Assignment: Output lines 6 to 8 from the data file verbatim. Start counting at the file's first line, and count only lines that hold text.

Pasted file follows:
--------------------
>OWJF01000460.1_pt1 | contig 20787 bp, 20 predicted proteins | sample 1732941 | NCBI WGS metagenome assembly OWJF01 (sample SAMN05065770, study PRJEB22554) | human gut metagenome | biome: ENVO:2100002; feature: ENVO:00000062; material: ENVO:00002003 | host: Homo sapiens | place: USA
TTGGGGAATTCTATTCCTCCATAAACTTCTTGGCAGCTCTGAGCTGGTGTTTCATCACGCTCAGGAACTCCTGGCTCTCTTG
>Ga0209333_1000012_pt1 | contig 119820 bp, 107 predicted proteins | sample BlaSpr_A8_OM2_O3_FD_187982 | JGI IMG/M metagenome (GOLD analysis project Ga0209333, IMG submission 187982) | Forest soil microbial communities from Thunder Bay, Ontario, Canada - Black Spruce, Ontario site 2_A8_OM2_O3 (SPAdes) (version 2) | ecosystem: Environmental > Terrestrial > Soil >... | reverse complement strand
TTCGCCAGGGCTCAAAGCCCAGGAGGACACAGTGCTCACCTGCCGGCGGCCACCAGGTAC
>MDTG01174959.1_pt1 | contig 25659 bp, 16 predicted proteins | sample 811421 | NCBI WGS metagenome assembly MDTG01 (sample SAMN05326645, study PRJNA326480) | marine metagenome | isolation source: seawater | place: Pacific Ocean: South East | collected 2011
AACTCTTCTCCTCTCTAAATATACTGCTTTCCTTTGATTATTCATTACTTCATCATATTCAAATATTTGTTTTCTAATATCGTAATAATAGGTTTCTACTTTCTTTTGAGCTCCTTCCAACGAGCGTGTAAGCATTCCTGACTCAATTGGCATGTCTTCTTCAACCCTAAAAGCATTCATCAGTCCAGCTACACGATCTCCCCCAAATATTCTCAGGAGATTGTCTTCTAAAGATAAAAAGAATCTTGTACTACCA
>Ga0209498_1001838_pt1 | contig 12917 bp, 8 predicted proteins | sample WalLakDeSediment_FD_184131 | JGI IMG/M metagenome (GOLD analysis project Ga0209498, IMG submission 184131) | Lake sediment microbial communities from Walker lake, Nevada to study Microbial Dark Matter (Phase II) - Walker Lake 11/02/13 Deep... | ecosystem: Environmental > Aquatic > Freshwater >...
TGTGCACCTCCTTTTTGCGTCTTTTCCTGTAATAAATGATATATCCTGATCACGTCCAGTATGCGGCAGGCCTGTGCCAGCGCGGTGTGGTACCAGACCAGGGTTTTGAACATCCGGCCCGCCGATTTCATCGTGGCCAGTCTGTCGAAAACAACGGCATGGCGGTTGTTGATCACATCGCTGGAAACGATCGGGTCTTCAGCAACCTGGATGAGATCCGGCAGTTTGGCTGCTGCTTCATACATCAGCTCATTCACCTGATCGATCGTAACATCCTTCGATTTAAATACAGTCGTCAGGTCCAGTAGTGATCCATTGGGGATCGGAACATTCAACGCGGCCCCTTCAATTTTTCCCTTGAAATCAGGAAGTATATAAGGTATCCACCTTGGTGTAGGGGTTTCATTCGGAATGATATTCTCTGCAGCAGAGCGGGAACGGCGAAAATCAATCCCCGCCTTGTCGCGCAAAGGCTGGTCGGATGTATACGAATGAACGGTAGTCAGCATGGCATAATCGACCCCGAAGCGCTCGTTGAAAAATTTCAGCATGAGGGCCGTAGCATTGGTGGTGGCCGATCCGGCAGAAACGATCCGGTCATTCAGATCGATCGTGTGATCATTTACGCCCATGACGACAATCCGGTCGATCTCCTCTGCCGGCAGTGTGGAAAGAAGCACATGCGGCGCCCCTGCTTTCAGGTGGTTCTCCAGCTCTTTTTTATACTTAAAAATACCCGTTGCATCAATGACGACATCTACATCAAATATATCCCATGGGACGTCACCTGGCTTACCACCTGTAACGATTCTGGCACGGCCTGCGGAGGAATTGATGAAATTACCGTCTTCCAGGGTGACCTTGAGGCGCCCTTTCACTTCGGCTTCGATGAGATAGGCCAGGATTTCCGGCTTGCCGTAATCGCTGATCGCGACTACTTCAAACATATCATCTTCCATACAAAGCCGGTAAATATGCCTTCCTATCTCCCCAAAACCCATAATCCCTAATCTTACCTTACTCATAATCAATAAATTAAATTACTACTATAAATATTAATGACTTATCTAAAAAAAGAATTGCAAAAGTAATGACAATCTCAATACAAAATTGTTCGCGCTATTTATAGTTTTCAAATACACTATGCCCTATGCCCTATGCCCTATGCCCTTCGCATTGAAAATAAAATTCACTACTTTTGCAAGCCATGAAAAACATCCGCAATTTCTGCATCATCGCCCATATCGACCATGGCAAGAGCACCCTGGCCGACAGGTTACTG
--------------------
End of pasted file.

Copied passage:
AACTCTTCTCCTCTCTAAATATACTGCTTTCCTTTGATTATTCATTACTTCATCATATTCAAATATTTGTTTTCTAATATCGTAATAATAGGTTTCTACTTTCTTTTGAGCTCCTTCCAACGAGCGTGTAAGCATTCCTGACTCAATTGGCATGTCTTCTTCAACCCTAAAAGCATTCATCAGTCCAGCTACACGATCTCCCCCAAATATTCTCAGGAGATTGTCTTCTAAAGATAAAAAGAATCTTGTACTACCA
>Ga0209498_1001838_pt1 | contig 12917 bp, 8 predicted proteins | sample WalLakDeSediment_FD_184131 | JGI IMG/M metagenome (GOLD analysis project Ga0209498, IMG submission 184131) | Lake sediment microbial communities from Walker lake, Nevada to study Microbial Dark Matter (Phase II) - Walker Lake 11/02/13 Deep... | ecosystem: Environmental > Aquatic > Freshwater >...
TGTGCACCTCCTTTTTGCGTCTTTTCCTGTAATAAATGATATATCCTGATCACGTCCAGTATGCGGCAGGCCTGTGCCAGCGCGGTGTGGTACCAGACCAGGGTTTTGAACATCCGGCCCGCCGATTTCATCGTGGCCAGTCTGTCGAAAACAACGGCATGGCGGTTGTTGATCACATCGCTGGAAACGATCGGGTCTTCAGCAACCTGGATGAGATCCGGCAGTTTGGCTGCTGCTTCATACATCAGCTCATTCACCTGATCGATCGTAACATCCTTCGATTTAAATACAGTCGTCAGGTCCAGTAGTGATCCATTGGGGATCGGAACATTCAACGCGGCCCCTTCAATTTTTCCCTTGAAATCAGGAAGTATATAAGGTATCCACCTTGGTGTAGGGGTTTCATTCGGAATGATATTCTCTGCAGCAGAGCGGGAACGGCGAAAATCAATCCCCGCCTTGTCGCGCAAAGGCTGGTCGGATGTATACGAATGAACGGTAGTCAGCATGGCATAATCGACCCCGAAGCGCTCGTTGAAAAATTTCAGCATGAGGGCCGTAGCATTGGTGGTGGCCGATCCGGCAGAAACGATCCGGTCATTCAGATCGATCGTGTGATCATTTACGCCCATGACGACAATCCGGTCGATCTCCTCTGCCGGCAGTGTGGAAAGAAGCACATGCGGCGCCCCTGCTTTCAGGTGGTTCTCCAGCTCTTTTTTATACTTAAAAATACCCGTTGCATCAATGACGACATCTACATCAAATATATCCCATGGGACGTCACCTGGCTTACCACCTGTAACGATTCTGGCACGGCCTGCGGAGGAATTGATGAAATTACCGTCTTCCAGGGTGACCTTGAGGCGCCCTTTCACTTCGGCTTCGATGAGATAGGCCAGGATTTCCGGCTTGCCGTAATCGCTGATCGCGACTACTTCAAACATATCATCTTCCATACAAAGCCGGTAAATATGCCTTCCTATCTCCCCAAAACCCATAATCCCTAATCTTACCTTACTCATAATCAATAAATTAAATTACTACTATAAATATTAATGACTTATCTAAAAAAAGAATTGCAAAAGTAATGACAATCTCAATACAAAATTGTTCGCGCTATTTATAGTTTTCAAATACACTATGCCCTATGCCCTATGCCCTATGCCCTTCGCATTGAAAATAAAATTCACTACTTTTGCAAGCCATGAAAAACATCCGCAATTTCTGCATCATCGCCCATATCGACCATGGCAAGAGCACCCTGGCCGACAGGTTACTG